Exterior Steel Beams that Break Thermal Bridgingfrom Adam Kimble
Steel is the most popular framing material for non-residential buildings in the US. As the AISC’s slogan goes, “There is always a solution in steel.” It is sustainable and readily available, strong in both compression and tension, and allows acceleration of project schedules making it a cost effective construction option.
This being said, carbon steel comes with the challenge of thermal performance. Canopies and sunshades can provide benefits of coverage from outside elements, but when cantilevered beams enter through the insulation layer, three typical problems caused by steel thermal bridging are likely to occur:
- a significantly reduced effective thermal R-value of the wall assembly,
- condensation at interior cold surfaces, and
- the increased risk of mold growth.
This results not only in increased energy costs but also in premature deterioration of enclosure components and therefore additional costs for maintenance.
These steel penetrations are common in locations such as canopies and sunshades, beams connecting to exterior frames and columns, and mechanical penetrations on the roof.
This image is from an abstract by Wagdy Anis, FAIA, LEED AP, Principal, Wiss, Janney, Elstner Associates, Inc., Six Ways for Condensation in Buildings, and is an example of this common problem. These beams on the interior of the building are dripping wet.
Insulation Qualities of Carbon Steel
We identify how well energy is transferred through steel by simply touching a hot skillet (warning: please do not try this, intended only for visual reference). This type of thermal transmission is ideal for cooking but not as part of the insulation layer when designing an energy efficient building.
For the purpose of energy efficiency, carbon steel is a very poor insulation material (R-value 0.0031 per inch) compared to other common structural materials such as concrete (R-value 0.1 per inch) and wood (R-value 2.5 per inch). When not properly insulated, the amount of heat loss through carbon steel impacts the R-value significantly within the local surface area. The heat is lost through the thermal bridge, and at the same time, the interior surface temperature dramatically drops (see below), creating condensation and the ideal condition for mold growth.
Properly Insulated Steel Beams with Isokorb® Type S22 Thermal Break Elements
To properly insulate a steel beam means to cut or minimize the heat flow through the beam at the insulation layer. The Schöck Isokorb® Type S22 thermally separates the beam an simultaneously provides a structural connection. Isokorb® Type S22 connections are used in a modular configuration, adding multiples of Schöck Isokorb® modules based upon the loading criteria to discontinue the beam into two sections.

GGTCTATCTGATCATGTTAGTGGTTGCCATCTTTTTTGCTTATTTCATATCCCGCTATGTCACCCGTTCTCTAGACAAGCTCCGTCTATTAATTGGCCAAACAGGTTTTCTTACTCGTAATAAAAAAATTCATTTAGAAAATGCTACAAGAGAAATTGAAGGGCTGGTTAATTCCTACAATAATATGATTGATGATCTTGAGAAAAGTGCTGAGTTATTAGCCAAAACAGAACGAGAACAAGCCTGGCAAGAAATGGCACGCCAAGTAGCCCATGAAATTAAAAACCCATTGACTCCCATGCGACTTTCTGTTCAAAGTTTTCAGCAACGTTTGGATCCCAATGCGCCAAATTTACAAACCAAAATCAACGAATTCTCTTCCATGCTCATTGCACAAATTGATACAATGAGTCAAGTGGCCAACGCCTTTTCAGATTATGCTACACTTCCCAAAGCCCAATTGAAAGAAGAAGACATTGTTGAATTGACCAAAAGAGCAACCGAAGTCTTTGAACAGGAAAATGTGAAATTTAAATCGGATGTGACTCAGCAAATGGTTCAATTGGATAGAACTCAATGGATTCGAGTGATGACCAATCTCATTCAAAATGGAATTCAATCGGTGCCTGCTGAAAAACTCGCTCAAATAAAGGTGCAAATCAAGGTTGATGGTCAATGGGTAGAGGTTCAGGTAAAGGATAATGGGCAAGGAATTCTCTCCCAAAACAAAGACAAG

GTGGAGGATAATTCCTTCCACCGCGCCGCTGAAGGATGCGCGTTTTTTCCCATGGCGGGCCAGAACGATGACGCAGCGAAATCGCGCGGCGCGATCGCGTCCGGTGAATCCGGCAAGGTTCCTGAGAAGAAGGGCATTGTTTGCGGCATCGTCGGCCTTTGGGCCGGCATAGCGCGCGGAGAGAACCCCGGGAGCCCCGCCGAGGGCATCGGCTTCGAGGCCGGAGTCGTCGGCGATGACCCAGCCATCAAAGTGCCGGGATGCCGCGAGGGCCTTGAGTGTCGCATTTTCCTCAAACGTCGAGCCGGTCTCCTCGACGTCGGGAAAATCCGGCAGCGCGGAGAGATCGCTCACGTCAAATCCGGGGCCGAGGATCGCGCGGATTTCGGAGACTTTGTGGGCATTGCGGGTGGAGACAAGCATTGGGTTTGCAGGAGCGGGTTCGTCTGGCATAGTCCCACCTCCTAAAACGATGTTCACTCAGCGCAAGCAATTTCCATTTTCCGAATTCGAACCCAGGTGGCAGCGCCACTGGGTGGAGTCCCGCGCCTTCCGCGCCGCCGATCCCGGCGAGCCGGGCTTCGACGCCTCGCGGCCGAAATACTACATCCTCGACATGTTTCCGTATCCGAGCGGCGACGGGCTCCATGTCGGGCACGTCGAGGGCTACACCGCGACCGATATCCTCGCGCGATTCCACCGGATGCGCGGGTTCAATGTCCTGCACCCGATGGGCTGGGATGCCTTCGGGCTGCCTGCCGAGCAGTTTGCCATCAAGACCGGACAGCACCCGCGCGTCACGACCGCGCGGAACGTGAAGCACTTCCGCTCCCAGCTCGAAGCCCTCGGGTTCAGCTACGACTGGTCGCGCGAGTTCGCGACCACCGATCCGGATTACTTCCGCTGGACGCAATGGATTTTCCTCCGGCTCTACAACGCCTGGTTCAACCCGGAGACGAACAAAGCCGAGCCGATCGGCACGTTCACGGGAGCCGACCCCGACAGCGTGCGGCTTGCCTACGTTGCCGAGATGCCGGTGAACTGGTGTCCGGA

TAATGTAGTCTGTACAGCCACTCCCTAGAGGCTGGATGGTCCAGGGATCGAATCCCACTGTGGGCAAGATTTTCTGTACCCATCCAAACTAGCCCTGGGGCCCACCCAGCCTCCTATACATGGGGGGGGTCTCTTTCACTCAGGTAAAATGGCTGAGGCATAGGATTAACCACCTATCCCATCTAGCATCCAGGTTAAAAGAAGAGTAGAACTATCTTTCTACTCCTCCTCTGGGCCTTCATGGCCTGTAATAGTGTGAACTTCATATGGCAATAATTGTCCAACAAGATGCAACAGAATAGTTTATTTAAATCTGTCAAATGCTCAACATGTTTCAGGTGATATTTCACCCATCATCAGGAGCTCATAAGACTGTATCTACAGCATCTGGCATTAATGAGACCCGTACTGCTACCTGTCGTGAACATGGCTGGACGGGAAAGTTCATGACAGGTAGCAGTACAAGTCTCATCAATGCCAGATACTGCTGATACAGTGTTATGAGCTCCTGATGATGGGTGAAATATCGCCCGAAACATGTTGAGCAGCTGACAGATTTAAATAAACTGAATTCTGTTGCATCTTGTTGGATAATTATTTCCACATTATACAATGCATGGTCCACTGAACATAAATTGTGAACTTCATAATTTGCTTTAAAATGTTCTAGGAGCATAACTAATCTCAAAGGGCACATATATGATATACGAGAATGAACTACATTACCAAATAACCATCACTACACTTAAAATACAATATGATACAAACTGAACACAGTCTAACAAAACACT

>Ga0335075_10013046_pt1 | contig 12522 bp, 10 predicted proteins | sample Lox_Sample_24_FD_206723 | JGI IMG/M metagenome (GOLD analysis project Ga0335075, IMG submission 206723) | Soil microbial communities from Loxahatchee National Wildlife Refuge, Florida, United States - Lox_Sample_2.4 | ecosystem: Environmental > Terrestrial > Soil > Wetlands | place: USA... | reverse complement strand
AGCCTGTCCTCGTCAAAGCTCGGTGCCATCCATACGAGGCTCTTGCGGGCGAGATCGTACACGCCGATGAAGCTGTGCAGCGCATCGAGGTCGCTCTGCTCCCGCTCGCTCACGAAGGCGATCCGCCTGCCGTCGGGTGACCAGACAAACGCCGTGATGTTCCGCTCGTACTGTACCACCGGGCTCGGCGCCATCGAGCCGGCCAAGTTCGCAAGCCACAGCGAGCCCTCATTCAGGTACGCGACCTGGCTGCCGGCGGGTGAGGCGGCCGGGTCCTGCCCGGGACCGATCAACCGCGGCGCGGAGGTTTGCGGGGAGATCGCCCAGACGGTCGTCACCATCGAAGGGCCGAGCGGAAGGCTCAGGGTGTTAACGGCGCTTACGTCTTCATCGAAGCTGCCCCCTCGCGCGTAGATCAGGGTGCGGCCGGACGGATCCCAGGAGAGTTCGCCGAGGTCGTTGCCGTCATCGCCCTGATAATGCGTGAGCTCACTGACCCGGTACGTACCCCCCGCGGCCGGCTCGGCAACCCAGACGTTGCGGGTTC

The high conductive carbon steel of the beam is replaced with an insulating material (EPS) with a thickness of 80mm (3 ½”)-to give an effective thermal separation in the slab by changing the material characteristics and incorporating an insulation layer. This is non-structural and constitutes the main body and surface area of the thermal break module.
The structural material characteristics of the Schӧck Isokorb® thermal break element consists of cold formed 316-stainless steel to both conserve the structural integrity and to minimize the thermal conductivity. Stainless steel increases the thermal resistance up to 70% compared to carbon steel. Adding graphite enhanced eps foam manufactured by BASF raises the thermal resistance up to 85%.
The Schöck Isokorb® Type S22 thermal break element is a full engineered solution, providing all structural elements for a typical bolt connection. Compliance with the according structural codes in the US has been independently assessed.
Alternative Solutions to Structural Thermal Bridging
As building performance standards are raised and more recognition is gained for building envelope details with steel beam penetrations, designers are seeking for further solutions to structural thermal bridging throughout the building.
There are other materials intended for shock control which have been repurposed as thermal breaks, yet unfortunately they cannot fulfill the structural nor adequate thermal performance. Those materials are known as Thermal Insulation Material (TIM) or PTFE pads. They were recently highlighted in a post which covered the viability of thermal breaks for steel to steel connections with a study of Oxford Brookes University in the United Kingdom to validate the claims of thermal resistance at these connections. The study provided undeniable evidence that Schöck Isokorb® type S22 connections achieve significant thermal resistance and prevent the conditions of condensation and mold. In the study, TIM or PTFE failed to provide adequate thermal resistance for the connection and could still create condensation at the insulation layer. In addition, TIM and PTFE products contain only the pad, without structural connection bolts (which would need to be provided by the steel contractor.) To the structural engineer this causes concern, as there is no standard material data for bolts at such a structurally critical connections.
Material data information, structural proposals with signed and sealed drawings by a profession engineer, as well as building physics information for connections should all be expected when specifying structural thermal breaks. A recent project which solved the thermal bridging issues at the canopy with Schöck Isokorb® thermal breaks is the University of Massachusetts at Amherst.
Visit the Schöck North America website for more information about structural thermal breaks for concrete and steel connections. Explore the full range of Isokorb® products for balcony, canopy, steel beam, exposed slab edge, parapet and rooftop connections.
Considering structural thermal breaks for an upcoming project? Have a Schöck Engineer call you to answer your specific design questions.